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They are no thieves, the king replied
I swear, so mote I thee :
Here come to hunt with me.
And soon before our king they came,
And knelt down on the ground :
He had lever* than twenty pound.
A collar, a collar, here: said the king,
A collar he loud 'gan cry:
He had not been so nigh.
A collar, a collar, the tanner he said,
I trow it will breed sorrow : After a collar cometh a halter,
I trow I shall be hang'd to-morrow.
Be not afraid, tanner, said our king ;
I tell thee, so mote I thee,
That is in the north country.
For Plumpton-park I will give thee,
With tenements fair beside : 'Tis worth three hundred marks by the year,
To maintain thy good cow-hide.
Gramercy, my liege, the tanner replied,
For the favour thou hast me shown :
Neat's * leather shall clout thy shoen.
+ Mend thy shoes.
I THE* and listen, gentlemen,
To sing a song I will begin :
Which was the unthrifty heir of Linne.
His father was a right good lord,
His mother a lady of high degree;
And he lov'd keeping company.
To spend the day with merry cheer,
To drink and revel every night,
It was, I ween, his heart's delight.
To ride, to run, to rant, to roar,
To alway spend and never spare,
Of gold and fee he might be bare.
So fares the unthrifty lord of Linne
Till all his gold is gone and spent ; And he maun sell his lands so broad,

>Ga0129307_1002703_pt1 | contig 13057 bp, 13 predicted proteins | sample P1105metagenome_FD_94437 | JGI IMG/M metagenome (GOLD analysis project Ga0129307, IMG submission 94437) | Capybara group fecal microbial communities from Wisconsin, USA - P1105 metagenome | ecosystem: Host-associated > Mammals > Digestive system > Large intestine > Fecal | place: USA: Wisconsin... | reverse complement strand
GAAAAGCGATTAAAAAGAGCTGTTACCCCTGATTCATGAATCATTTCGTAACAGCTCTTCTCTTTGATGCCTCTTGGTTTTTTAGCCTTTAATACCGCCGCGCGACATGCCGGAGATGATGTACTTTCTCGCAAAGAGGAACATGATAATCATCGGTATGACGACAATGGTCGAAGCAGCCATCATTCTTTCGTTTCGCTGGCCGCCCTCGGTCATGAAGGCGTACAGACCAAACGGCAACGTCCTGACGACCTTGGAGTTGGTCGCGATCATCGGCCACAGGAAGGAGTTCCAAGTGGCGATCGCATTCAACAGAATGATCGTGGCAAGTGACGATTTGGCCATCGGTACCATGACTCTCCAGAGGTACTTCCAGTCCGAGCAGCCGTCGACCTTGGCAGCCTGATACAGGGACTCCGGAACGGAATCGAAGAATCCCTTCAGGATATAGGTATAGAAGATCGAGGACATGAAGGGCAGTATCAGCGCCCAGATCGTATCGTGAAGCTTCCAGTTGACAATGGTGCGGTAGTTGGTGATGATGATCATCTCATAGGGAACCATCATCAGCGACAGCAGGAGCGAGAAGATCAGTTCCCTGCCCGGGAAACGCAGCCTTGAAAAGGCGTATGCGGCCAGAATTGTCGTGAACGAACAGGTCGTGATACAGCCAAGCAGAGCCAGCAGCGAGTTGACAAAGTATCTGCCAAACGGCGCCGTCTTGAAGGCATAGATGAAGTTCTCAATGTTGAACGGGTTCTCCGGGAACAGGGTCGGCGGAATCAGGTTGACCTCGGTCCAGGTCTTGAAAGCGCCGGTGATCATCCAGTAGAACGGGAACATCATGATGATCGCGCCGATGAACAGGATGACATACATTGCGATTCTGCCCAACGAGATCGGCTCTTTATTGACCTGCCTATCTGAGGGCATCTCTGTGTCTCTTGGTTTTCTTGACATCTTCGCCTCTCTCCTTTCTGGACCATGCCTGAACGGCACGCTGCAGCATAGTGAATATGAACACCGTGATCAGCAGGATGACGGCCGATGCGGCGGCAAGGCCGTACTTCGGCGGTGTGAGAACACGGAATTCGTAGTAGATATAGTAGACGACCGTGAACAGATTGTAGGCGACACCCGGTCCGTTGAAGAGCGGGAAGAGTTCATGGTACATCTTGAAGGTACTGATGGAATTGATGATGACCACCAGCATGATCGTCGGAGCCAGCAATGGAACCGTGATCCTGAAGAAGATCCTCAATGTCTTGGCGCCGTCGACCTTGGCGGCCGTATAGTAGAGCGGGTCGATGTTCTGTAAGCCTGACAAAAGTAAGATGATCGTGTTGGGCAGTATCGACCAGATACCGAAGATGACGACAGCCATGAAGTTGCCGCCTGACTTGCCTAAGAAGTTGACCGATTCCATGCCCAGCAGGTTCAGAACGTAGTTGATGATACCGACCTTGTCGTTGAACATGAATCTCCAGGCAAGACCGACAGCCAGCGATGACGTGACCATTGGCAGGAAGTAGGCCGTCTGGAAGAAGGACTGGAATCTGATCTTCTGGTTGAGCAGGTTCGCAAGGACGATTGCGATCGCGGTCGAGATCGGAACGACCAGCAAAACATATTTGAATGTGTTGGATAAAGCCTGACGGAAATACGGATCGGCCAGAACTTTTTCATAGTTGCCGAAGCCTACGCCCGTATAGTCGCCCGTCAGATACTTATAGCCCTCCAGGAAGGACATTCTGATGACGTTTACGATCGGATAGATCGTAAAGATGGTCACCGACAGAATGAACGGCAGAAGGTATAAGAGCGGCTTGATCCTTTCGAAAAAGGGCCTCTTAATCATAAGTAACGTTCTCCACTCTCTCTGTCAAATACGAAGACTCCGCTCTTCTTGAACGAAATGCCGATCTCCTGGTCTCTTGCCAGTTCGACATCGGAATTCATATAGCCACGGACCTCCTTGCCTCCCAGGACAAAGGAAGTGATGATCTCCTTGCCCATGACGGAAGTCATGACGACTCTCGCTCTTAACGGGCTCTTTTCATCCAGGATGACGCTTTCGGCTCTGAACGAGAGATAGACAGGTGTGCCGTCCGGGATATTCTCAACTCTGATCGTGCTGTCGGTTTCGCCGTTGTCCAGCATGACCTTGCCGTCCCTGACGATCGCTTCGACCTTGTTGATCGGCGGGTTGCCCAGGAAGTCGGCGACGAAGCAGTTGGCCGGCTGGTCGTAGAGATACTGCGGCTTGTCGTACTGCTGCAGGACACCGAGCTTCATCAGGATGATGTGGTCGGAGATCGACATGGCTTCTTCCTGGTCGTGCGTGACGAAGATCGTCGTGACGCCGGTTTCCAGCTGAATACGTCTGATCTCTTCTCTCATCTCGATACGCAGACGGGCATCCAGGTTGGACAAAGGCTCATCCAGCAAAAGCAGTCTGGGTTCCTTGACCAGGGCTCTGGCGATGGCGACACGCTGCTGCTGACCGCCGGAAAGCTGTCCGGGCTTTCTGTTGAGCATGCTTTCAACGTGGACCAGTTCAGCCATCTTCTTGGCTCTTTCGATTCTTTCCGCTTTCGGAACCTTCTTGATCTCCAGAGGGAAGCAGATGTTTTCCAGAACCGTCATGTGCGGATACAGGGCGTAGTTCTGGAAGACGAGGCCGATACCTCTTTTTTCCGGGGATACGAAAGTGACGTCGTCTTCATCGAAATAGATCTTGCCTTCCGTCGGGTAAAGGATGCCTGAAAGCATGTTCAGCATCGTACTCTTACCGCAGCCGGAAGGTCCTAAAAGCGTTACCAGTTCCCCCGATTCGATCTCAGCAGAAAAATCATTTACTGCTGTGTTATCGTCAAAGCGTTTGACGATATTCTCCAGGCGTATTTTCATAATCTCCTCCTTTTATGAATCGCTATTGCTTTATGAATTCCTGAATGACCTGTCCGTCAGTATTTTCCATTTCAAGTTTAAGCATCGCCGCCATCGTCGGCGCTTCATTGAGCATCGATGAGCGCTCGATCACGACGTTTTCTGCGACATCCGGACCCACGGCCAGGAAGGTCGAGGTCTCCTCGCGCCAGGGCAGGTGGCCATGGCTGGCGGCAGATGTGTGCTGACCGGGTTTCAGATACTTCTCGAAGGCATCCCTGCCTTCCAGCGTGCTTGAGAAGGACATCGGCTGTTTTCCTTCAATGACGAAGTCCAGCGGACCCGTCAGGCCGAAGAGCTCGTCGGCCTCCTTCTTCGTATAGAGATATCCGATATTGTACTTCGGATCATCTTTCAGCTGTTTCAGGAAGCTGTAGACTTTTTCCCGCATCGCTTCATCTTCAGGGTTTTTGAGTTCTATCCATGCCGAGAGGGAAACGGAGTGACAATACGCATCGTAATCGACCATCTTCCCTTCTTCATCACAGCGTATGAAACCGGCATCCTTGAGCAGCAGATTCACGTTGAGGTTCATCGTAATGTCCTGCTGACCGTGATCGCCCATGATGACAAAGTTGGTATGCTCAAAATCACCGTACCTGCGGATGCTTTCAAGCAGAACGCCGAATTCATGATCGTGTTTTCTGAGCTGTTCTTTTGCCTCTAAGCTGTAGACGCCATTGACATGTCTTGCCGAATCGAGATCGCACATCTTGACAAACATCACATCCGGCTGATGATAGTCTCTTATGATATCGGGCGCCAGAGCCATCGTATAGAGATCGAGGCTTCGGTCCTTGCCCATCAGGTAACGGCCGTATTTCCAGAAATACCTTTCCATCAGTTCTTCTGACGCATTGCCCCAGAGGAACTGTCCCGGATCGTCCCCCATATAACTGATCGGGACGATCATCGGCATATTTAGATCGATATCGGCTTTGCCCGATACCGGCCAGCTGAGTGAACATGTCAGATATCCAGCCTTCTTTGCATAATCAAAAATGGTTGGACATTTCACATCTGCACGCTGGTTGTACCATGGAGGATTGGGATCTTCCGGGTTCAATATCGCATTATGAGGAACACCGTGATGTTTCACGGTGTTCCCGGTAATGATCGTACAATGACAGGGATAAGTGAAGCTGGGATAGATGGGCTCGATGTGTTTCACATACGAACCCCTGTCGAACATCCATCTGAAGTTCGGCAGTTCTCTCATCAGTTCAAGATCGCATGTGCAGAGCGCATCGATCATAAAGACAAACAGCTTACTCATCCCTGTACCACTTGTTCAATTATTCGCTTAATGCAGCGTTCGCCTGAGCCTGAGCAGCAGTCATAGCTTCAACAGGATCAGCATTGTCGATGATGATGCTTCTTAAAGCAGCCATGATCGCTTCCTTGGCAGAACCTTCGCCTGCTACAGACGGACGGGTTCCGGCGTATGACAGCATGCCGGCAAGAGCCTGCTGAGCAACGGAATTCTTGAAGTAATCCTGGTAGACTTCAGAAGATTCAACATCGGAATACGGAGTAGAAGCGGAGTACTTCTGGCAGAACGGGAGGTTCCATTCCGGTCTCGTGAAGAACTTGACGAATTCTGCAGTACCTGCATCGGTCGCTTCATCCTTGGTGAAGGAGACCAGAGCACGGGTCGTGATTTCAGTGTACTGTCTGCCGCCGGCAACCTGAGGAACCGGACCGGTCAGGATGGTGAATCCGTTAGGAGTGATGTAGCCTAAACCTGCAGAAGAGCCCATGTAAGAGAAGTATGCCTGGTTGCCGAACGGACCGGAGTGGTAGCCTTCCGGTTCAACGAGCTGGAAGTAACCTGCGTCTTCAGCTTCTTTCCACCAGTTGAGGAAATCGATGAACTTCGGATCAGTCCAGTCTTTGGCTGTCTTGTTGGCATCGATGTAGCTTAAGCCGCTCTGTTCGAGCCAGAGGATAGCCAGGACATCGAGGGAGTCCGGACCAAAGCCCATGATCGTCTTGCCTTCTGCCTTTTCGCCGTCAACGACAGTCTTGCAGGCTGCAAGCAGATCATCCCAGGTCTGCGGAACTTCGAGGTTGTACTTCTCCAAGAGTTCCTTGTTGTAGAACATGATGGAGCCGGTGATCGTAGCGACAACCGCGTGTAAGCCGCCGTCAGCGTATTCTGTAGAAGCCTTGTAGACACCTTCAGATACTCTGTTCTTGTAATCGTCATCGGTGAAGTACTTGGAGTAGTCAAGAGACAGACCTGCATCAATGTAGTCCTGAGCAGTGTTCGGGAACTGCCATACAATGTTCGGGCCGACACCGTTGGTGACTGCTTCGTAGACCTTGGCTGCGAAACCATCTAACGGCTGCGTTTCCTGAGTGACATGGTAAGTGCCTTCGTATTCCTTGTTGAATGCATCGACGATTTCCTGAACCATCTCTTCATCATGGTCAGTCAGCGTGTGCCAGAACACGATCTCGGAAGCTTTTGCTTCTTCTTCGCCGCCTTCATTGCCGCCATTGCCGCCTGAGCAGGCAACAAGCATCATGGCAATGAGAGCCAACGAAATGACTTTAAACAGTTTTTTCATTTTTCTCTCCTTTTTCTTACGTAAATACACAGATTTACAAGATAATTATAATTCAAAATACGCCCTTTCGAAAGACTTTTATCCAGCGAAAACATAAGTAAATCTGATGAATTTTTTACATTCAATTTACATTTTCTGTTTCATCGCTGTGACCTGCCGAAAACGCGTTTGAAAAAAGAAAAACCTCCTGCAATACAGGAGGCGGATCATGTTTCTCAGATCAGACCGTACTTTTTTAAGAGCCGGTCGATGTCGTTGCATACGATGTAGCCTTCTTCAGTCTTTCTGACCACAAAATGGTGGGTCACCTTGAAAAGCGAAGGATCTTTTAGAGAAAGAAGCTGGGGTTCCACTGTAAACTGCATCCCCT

His house, and lands, and all his rent.
His father had a keen steward,
And John o' the Scales was called he : But John is become a gentleman,
And John has got both gold and fee.
Says, Welcome, welcome, lord of Linne,
Let nought disturb thy merry cheer; If thou wilt sell thy lands so broad,
Good store of gold I'll give thee here.
My gold is gone, my money is spent;
My land now take it unto thee : Give me the gold, good John o' the Scales,
And thine for aye my land shall be.
Then John he did him to record draw,
And John he cast him a gods-pennie ; * But for every pound that John agreed,
The land, I wis, was well worth three.
He told him the gold upon the board,
He was right glad his land to win ; The gold is thine, the land is mine,
And now I'll be the lord of Linne.
Thus he hath sold his land so broad,
Both hill and holt,t and moor and fen, All but a poor and lonesome lodge,
That stood far off in a lonely glen.
For so he to his father hight,
My son, when I am gone, said he,
And thou wilt spend thy gold so free:
But swear me now upon the cross,
That lonesome lodge thou'lt never spend ; For when all the world doth frown on thee,
Thou there shalt find a faithful friend.